Mount Royal University is partnering with Shaw Communications Inc. to introduce a new podcasting initiative that will support and amplify community voices and stories. Launching this fall, the Community Podcast Initiative (CPI) at Mount Royal’s School of Communication Studies is a first-of-its-kind program for a Canadian university that will see students and the community develop,…Read More
How do we gain knowledge about mountain systems? Our understanding of mountains has predominantly been studied using Western scientific methods of research. However, Indigenous knowledge and ways of thinking have often been underappreciated, and in some cases, even excluded from mountain research, which leaves an important part of mountain heritage and knowledge unlearned. This is beginning to shift as more scientists and researchers working in mountains embrace and engage with traditional forms of knowledge and learning. Host Eric Tanner met virtually with Leon Andrew and Glen MacKay, who are both involved in scientific research in the Northwest Territories. They explain their research methods and projects, and examine how their respective methods of understanding work together. They also describe how they benefit from this relationship, while also realizing that there is much more work needed to value and integrate Indigenous ways of knowing.Read More
What do the mountains mean to you? Maybe they’re a destination for a weekend getaway and sightseeing. Perhaps they’re your home, or the subject of your scientific research. No matter how you relate to Canada’s mountains, it is important to understand their significance, and the research happening in these majestic places. Whether you’re a new listener or a mountain-based researcher, we welcome you to this new season of the Canadian Mountain Podcast.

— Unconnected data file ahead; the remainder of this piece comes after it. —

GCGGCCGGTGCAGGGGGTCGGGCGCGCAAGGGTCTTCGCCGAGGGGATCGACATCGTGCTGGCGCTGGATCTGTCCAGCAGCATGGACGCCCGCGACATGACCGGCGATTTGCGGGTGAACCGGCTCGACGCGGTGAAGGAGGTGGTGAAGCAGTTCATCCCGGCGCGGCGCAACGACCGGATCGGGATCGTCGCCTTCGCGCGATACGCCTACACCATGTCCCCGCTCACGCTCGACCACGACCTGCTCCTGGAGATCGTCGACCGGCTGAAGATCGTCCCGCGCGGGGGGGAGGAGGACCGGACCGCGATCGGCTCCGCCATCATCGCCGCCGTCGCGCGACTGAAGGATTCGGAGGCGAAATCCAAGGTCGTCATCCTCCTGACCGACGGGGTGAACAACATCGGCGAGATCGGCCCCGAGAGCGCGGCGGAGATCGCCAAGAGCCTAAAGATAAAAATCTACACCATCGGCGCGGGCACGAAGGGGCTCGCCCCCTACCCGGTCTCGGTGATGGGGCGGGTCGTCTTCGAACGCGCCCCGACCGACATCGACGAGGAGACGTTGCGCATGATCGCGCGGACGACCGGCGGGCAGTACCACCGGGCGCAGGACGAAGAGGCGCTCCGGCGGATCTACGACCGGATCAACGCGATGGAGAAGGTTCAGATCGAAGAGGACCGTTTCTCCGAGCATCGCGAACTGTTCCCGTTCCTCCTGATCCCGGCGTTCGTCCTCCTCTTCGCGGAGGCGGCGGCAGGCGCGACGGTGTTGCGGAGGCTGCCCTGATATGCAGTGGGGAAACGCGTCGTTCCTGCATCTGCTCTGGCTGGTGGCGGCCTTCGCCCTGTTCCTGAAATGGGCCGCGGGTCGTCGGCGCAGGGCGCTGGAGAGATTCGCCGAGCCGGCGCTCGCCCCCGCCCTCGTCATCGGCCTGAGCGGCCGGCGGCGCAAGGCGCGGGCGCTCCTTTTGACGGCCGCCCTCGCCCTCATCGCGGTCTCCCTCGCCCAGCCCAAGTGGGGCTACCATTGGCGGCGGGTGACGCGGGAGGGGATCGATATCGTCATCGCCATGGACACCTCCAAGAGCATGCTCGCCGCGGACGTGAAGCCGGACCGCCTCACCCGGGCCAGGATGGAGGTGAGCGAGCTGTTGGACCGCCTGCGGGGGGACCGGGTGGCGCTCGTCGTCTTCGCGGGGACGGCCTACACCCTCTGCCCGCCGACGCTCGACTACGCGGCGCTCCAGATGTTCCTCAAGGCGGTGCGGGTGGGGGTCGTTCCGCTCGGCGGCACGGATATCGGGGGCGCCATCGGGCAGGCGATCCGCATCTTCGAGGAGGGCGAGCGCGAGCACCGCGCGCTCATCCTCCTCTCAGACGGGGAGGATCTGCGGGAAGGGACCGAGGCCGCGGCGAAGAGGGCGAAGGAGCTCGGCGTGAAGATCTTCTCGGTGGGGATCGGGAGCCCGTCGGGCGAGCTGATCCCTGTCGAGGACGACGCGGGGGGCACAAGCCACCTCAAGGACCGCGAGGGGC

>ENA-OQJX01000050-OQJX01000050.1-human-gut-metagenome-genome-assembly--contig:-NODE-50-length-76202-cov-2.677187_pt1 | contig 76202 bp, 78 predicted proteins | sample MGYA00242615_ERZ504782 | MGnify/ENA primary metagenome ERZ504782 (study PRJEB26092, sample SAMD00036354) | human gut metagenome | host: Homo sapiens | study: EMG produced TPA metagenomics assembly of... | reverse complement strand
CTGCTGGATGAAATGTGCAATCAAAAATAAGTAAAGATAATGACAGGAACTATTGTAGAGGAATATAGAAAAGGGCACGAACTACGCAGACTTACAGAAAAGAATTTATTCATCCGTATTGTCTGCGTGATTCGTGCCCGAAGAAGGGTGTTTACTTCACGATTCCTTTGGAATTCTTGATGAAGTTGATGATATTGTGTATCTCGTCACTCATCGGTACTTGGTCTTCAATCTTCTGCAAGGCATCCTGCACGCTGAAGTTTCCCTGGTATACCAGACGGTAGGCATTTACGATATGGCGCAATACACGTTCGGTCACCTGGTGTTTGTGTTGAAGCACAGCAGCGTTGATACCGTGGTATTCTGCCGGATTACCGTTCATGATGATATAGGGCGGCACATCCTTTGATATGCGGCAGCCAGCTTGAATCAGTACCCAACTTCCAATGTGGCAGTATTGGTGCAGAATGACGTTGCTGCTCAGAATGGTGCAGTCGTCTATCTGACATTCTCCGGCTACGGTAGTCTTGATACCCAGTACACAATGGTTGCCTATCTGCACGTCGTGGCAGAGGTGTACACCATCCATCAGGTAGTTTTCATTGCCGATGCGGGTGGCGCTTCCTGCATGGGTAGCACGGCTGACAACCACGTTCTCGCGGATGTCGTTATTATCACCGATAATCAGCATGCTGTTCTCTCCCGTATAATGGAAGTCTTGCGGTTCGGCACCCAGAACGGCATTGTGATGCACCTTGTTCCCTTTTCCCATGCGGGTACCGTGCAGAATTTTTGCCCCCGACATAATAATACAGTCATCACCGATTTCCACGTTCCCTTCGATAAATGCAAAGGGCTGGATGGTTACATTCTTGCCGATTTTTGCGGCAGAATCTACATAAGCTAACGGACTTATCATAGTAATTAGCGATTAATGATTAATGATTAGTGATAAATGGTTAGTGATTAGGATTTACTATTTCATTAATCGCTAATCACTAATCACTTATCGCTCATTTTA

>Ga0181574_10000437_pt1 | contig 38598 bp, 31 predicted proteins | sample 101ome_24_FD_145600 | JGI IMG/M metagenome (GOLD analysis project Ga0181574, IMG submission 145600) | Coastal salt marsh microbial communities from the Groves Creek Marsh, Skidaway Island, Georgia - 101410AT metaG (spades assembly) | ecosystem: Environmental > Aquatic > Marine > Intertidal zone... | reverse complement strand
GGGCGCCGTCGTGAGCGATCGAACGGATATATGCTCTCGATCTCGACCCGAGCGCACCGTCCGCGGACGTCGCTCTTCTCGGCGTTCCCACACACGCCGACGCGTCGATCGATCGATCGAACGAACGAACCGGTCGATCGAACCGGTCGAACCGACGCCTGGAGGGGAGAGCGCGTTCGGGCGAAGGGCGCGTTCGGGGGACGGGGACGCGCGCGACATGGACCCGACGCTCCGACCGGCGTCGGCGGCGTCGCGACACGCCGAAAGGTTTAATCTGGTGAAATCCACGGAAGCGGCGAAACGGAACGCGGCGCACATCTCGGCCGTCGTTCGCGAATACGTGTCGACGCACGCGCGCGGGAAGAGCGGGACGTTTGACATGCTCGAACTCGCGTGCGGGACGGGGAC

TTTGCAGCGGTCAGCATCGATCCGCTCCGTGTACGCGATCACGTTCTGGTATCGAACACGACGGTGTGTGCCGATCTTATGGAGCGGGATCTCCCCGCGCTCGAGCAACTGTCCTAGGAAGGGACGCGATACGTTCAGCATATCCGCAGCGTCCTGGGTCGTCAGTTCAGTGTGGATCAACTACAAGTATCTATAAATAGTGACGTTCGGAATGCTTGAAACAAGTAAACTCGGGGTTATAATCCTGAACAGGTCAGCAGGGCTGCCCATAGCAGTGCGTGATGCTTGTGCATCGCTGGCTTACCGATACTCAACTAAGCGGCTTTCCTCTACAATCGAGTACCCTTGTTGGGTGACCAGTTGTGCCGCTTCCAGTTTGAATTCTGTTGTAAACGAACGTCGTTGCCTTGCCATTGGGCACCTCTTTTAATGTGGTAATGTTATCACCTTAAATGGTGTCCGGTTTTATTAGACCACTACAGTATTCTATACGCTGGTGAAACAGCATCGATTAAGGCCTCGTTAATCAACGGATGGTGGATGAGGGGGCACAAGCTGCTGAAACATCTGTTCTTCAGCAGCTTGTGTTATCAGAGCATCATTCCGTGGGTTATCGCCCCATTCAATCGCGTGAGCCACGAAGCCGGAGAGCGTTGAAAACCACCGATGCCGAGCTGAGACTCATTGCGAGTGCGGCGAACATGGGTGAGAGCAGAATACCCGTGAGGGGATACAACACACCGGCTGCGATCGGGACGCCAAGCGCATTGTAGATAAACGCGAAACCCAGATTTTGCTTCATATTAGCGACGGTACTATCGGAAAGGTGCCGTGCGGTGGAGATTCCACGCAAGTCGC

On this episode of the Canadian Mountain Podcast, host Gabrielle Pyska joins the Canadian Mountain Network’s Co-Research Directors, Norma Kassi and Murray Humphries to discuss their history and research with the Network. They also highlight the significance of Canadian mountain systems and why studying them is vital.Read More
Avenue Calgary’s annual Top 40 Under 40 list represents what the magazine describes as younger “entrepreneurs, innovators, researchers and artists who are each making a difference in their field and in the city.” The 2020 slate of recipients is comprised of health professionals, business and technology developers, social influencers, arts advocates, policy informers and Mount…Read More
In the final episode of the season, host Blaise Kemna looks into how Covid-19 is affecting tourism in mountain communities. Hear from Banff Mayor Karen Sorenson about how things look in town as they prepare to welcome visitors for the summer season. Then, Blaise connects with researcher Joe Pavelka, a professor of Ecotourism and Outdoor Leadership at Mount Royal University who is studying tourists’ travel fears and aspirations associated with Covid-19.Read More